When the “test blueprints” and “test specifications” are complete, the two are meshed to form the “EOCT content descriptions” (Barge, 2013).  The “EOCT content descriptions” are provided publicly and allow anyone to access the EOCT’s “content… method of assessment…structure in which the results will be reported…also shows the relative proportion of items by domain that are included on each content area test” (Barge, 2013). “These documents and the inclusion of Georgia educators serve as one piece of evidence of the EOCT’s validity as a measure of the state’s curriculum” (Barge, 2013).  When everything was accepted, the EOCT commenced building the testing stimuli, which were created by competent practitioners, then further evaluated by representatives to assess for appropriate ties to the “curriculum”, impartialness and any other potential problems to which the representatives “committees” were able to pass the stimuli, modify it or deny it (Barge, 2013). 
The “field tests” are composed of the passed testing stimuli and are there to further provide validity by allowing the testing stimuli “…to function appropriately and …not present as confusing for students” (Barge, 2013)  Following the “field tests”, the stimuli are again evaluated through another group of representatives, this evaluation consists of how the students who received the “field tests” success in answering the stimuli correctly (Barge, 2013). This group further reviews any flaws in designs and gauges impartialness by categorizing students and judging how fair the question was. Now, this group of representatives have the power to modify, keep or deny stimuli. Once this therapeutic stimuli given the go ahead the stimuli item may be issued on “an operational test form”. Following, it is time to create the evaluation that Georgia students will be faced with. With this creation it is imperative to review “both content and statistical data” and each test “must assess the same range pos content as well as carry the same statistical attributes”. Barge (2013) reports it is crucial that the EOCT are “equated”  to ensure that student after student are receiving an evaluation of equal degree of complexity and that “students are always held to the same standard.” This “equating” allows for “one to interpret differences in test performance as the result of changes in student achievement as opposed to fluctuations in the properties of the test form”-which relates directly back to validity, specifically 
Nearing the end of the development of the test, is determining the “performance level standards” or how many of the testing stimuli the student has to achieve accurately to meet “expectations”. The last stage is “to produce scores and distribute results”. “Scores are typically reported as scale scores and performance levels.” The EOCT reports scale scores because they “can be consistently and meaningfully interpreted by students, parents and educators.” 
“federal law called for rigorous examinations based on rigorous academic content to be in place for reading and mathematics in grades 3-8 and in high school…” Barge (2013) notes that the EOCT supports validity by “how the test is used” and the EOCT is utilized as “the high school indicator for Georgia.”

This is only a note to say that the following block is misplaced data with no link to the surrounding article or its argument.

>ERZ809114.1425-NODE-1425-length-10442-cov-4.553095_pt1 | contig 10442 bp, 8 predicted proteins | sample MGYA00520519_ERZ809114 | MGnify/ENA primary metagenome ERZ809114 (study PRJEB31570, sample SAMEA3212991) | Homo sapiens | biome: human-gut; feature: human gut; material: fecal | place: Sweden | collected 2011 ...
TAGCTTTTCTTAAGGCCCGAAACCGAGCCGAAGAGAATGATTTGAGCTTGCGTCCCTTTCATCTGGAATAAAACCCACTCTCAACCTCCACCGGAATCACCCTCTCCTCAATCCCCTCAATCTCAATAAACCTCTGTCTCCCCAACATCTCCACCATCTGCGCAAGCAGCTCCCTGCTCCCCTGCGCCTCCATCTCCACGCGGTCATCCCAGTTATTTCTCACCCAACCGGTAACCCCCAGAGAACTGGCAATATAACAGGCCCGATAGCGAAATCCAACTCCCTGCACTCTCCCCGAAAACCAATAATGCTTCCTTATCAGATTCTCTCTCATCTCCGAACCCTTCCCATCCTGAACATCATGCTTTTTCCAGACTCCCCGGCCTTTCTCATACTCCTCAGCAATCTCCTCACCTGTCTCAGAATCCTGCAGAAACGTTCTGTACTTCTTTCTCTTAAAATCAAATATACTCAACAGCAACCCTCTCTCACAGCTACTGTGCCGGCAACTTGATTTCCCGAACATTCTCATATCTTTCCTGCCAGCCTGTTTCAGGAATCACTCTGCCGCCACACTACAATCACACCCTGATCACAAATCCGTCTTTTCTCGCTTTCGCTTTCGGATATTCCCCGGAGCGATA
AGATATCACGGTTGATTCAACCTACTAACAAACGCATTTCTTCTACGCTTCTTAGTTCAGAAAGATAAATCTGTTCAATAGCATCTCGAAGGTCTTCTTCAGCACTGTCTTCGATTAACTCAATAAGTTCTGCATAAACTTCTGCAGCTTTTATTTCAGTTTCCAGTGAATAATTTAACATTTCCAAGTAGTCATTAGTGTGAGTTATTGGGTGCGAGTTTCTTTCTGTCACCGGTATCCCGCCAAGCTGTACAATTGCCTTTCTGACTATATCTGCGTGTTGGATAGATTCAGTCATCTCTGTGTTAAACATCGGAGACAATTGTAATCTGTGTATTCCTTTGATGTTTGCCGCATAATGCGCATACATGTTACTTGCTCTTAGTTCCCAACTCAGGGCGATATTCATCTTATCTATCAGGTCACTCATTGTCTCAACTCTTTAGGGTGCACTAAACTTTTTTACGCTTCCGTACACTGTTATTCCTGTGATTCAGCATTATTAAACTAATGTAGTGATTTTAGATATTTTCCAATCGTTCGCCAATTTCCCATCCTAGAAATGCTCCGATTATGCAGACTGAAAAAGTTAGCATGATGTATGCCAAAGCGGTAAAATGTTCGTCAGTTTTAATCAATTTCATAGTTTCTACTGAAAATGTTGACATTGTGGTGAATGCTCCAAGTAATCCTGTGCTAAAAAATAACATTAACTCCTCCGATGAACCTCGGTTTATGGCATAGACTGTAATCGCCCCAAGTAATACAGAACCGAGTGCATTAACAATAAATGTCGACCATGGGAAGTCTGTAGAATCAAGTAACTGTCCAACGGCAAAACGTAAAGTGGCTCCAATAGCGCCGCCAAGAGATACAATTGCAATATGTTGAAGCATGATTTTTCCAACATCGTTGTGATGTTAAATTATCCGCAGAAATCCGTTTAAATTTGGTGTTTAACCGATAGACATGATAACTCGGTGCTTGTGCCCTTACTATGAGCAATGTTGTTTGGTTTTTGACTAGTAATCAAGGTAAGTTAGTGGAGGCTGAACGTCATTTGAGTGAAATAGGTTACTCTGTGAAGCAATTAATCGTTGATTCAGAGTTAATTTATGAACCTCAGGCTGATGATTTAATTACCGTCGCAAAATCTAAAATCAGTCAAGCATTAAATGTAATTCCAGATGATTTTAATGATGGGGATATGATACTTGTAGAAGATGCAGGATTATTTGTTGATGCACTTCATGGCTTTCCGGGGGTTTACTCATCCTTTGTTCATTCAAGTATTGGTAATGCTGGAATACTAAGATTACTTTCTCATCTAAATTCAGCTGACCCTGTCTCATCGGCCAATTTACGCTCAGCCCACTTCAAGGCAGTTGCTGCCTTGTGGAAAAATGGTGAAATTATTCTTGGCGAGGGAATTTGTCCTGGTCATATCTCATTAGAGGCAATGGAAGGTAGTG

Specific attention to the aspects of the “development” of the EOCT can provide evidence to the EOCT’s validity. Besides, the aforementioned test development process Barge (2013) reports that there are further investigations that distinguish between the EOCT and additional comparable tests which are a testament to the EOCT’s “external validity”. It was important to understand how the test was devised as one can tie back the information to the three compartments that provide evidence to validity (Ary et al., 2017). Barge (2013), noted that each piece of testing stimuli was created and subsequently critiqued by various teachers to ensure that it aligned with the course of study, further following, the 
 The current tool utilized by the Georgia Department of Education is the Georgia Milestones Assessment System. The Georgia Milestones Assessment System calculates a Georgia student’s ability to obtain and utilize learning that aligns with course of study expectations and provides information regarding where students may need supplemental instruction (Georgia Department of Education, 2017). The Georgia Milestones Assessment System examination is provided to students in Georgia in “grades three through eight and in selected high school courses” (Georgia Department of Education, 2017).  The examination is cumulative and addresses “content standards” of “English language arts, mathematics, science and social studies. Students in grades 3 through 8 take an end of grade assessment in English Language Arts and mathematics while students in grade 5 and 8 are also assessed in science and social studies. High school students take an end of course assessment for each of the ten courses designated State Board of Education” (online).  The Georgia Milestones Assessment System Examination is provided by the school system via an “online administration” with “paper-pencil as back up”.  The Georgia Milestones Assessment System assesses “english language arts” via courses “ninth grade literature and composition” and “American literature and composition”, “mathematics” via algebra I or coordinate algebra” and “geometry or analytic geometry”, “science” via “biology” and “physical science” and “social studies” via “united states history” and “economics/business/free enterprise”(online).  The Georgia Milestones Assessment System provide the student with “20% to the student’s final course grade.”  The results of the Georgia Milestones Assessment System provide information to various people “that can use the results as a barometer of the quality of educational opportunity provided throughout the state of Georgia. As such, Georgia Milestones Assessment System serves as a key component of the state’s accountability system the College and Career Ready Performance Index…” (Online).